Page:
Challenging the closure of black bear hunting on New Jersey state lands: Based on the Governor’s campaign promise, New Jersey closed black bear hunting on state-administered lands. SCI and partners are challenging that decision in an evidentiary proceeding to show that the closure violates the State’s black bear management policy. That policy relies on hunting to keep the bear population and human-bear conflicts in check. SCI has been involved in litigation related to black bear hunting in New Jersey for almost two decades.
Defending the delisting of Yellowstone grizzly bears: SCI and the NRA are defending the U.S. Fish and Wildlife Service’s 2017 delisting of grizzly bears around Yellowstone National Park. A favorable outcome will return management of the bears to Montana, Wyoming, and Idaho, and allow those states to implement hunting programs to manage bear populations where appropriate. SCI has defended the USFWS’s efforts to delist these grizzly bears for over ten years.
Challenging hunting restrictions in Alaska: SCI sued the U.S. Fish and Wildlife Service and the National Park Service to remove restrictions on certain hunting practices on National Wildlife Refuges and National Preserves in Alaska. Our suit helped encourage the NPS to lift most of the challenged restrictions through regulation.
Challenging National Park Service regulations on rivers in Alaska: SCI filed three amicus briefs in the Supreme Court in support of SCI member John Sturgeon’s challenge to a rule that restricted activities on non-federal waters in Alaska. The U.S. Supreme Court twice ruled in Sturgeon’s favor, and the NPS is proposing to revise its regulations in accordance with the Supreme Court’s decision.
Defending the state-authorized use of lead ammunition in Kaibab National Forest: Since 2012, SCI and the NRA have defended the U.S. Forest Service’s deference to Arizona’s regulation of lead ammunition in the Kaibab National Forest against a novel challenge by animal rights groups. This suit seeks to extend the reach of a federal law that is intended to regulate solid and hazardous waste.
SCI regularly files public comments regarding hunting issues, such as:
- Comments in support of the proposed removal of gray wolves in the lower 48 States from the Endangered Species Act list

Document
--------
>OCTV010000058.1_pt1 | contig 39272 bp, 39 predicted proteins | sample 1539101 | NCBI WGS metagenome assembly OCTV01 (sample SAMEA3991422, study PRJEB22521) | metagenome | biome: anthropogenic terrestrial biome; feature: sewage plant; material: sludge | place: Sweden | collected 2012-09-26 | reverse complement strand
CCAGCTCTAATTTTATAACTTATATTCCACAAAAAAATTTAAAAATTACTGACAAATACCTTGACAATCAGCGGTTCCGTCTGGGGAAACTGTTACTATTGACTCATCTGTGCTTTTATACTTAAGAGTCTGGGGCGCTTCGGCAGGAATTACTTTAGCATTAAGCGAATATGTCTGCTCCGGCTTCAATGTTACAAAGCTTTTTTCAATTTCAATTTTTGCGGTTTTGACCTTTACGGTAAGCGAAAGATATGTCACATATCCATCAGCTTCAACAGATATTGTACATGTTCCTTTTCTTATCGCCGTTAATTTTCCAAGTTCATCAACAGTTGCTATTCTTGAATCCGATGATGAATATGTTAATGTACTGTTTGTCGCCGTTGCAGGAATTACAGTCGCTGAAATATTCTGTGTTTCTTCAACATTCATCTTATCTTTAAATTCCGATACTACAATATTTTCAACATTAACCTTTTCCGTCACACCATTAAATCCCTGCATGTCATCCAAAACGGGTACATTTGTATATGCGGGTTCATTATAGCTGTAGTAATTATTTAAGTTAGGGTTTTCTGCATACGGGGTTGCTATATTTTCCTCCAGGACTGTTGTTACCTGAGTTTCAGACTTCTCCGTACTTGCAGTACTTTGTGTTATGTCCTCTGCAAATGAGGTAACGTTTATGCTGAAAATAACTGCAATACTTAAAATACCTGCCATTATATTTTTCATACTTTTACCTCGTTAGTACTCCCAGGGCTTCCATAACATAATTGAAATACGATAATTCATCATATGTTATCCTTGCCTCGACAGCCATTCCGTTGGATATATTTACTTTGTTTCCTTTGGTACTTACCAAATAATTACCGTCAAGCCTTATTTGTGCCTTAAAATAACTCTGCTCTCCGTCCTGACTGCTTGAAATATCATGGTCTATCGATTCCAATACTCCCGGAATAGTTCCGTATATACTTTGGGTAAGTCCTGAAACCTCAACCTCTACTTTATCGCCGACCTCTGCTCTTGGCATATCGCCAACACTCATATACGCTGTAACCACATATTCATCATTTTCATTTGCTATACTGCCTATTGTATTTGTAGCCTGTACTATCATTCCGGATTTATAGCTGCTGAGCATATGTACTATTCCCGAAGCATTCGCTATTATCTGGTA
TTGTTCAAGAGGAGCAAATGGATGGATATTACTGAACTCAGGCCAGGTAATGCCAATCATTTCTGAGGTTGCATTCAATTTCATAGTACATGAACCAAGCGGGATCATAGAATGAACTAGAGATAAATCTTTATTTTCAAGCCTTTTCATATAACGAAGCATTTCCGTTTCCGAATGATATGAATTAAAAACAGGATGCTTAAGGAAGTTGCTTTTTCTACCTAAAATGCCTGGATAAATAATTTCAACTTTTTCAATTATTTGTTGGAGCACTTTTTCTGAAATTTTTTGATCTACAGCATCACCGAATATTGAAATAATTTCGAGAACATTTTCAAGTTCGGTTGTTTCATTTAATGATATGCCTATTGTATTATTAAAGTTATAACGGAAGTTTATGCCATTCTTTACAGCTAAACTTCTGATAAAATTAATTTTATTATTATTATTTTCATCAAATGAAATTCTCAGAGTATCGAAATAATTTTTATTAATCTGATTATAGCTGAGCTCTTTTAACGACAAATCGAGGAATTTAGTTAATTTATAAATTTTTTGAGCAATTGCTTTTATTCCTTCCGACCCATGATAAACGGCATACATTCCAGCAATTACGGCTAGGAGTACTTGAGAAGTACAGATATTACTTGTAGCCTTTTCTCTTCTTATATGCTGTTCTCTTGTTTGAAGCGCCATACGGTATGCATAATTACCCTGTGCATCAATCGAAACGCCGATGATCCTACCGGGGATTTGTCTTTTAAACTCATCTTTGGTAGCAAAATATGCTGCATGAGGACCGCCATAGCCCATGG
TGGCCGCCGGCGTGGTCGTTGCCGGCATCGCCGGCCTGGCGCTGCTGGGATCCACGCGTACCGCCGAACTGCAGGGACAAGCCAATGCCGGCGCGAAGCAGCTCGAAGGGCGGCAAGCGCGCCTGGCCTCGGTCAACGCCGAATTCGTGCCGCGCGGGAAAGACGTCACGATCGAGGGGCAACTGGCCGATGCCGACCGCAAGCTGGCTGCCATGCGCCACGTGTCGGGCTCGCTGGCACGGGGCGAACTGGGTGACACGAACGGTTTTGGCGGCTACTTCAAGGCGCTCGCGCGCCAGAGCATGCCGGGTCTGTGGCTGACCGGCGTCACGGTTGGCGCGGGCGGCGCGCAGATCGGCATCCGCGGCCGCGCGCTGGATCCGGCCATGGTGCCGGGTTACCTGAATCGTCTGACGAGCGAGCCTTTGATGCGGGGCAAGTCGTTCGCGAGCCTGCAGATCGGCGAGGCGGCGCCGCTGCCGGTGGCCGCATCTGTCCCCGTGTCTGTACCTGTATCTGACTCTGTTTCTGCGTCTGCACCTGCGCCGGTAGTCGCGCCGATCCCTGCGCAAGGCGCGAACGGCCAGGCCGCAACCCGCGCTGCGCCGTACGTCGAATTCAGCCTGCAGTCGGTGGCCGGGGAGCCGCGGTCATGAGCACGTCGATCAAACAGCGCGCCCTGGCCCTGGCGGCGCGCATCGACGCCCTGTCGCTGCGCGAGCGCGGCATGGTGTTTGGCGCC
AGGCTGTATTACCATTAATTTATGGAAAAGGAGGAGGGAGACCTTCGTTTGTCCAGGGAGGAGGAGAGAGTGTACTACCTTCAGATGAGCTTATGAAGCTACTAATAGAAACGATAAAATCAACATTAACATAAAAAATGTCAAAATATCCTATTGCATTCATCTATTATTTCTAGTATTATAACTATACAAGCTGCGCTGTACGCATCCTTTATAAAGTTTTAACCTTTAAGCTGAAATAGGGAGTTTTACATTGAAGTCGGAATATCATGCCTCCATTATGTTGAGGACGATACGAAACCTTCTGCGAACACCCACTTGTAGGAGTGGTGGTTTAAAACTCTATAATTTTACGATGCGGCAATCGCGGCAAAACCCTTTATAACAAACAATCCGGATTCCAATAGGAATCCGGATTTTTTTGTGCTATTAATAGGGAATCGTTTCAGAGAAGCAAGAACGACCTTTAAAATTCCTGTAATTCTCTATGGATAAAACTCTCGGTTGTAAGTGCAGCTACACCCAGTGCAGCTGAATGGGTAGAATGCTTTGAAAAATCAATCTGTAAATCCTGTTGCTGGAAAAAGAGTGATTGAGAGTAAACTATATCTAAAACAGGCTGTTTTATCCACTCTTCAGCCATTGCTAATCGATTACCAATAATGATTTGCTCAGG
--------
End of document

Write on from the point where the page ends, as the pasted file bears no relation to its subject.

- Comments in support of the expansion of hunting and fishing opportunities across National Wildlife Refuges around the country
- Comments in support of applications to import bontebok and black rhino trophies from Africa
- Comments in support of revisions to simplify and streamline regulations implementing the National Environmental Policy Act
- Comments related to revisions to Florida’s black bear management plan and in support of the use of hunting as a tool to manage the state’s growing black bear population
- Comments in support of the use of hunting as a tool to manage grizzly bear population growth submitted to the Montana Grizzly Bear Advisory Council
- Comments encouraging the National Park Service to rely on skilled volunteer hunters to control the Tule elk population on the Point Reyes National Seashore
- Comments on proposed revisions to regulations implementing the Endangered Species Act
Hunter Advocacy Action Center
The Hunter Advocacy Action Center (HAAC) is a revolutionary software program that enables SCI members and outdoorsmen to impact legislative issues like never before. Through the HAAC, SCI’s Government Aﬀairs staﬀ connect SCI members directly to elected oﬃcials at the state and federal level, enabling engagement in public comment submissions and petitions related to issues that directly affect them, such as trophy import bans, expanding hunting access, and second amendment issues. Through the HAAC, SCI members have made thousands of direct connections with state and federal legislators, ensuring their voice is heard in the political process.
An SCI membership is not required to participate in the Hunter Advocacy Action Center.
Text "SCI" to 73075 or register online to receive action alerts that directly affect your freedom to hunt.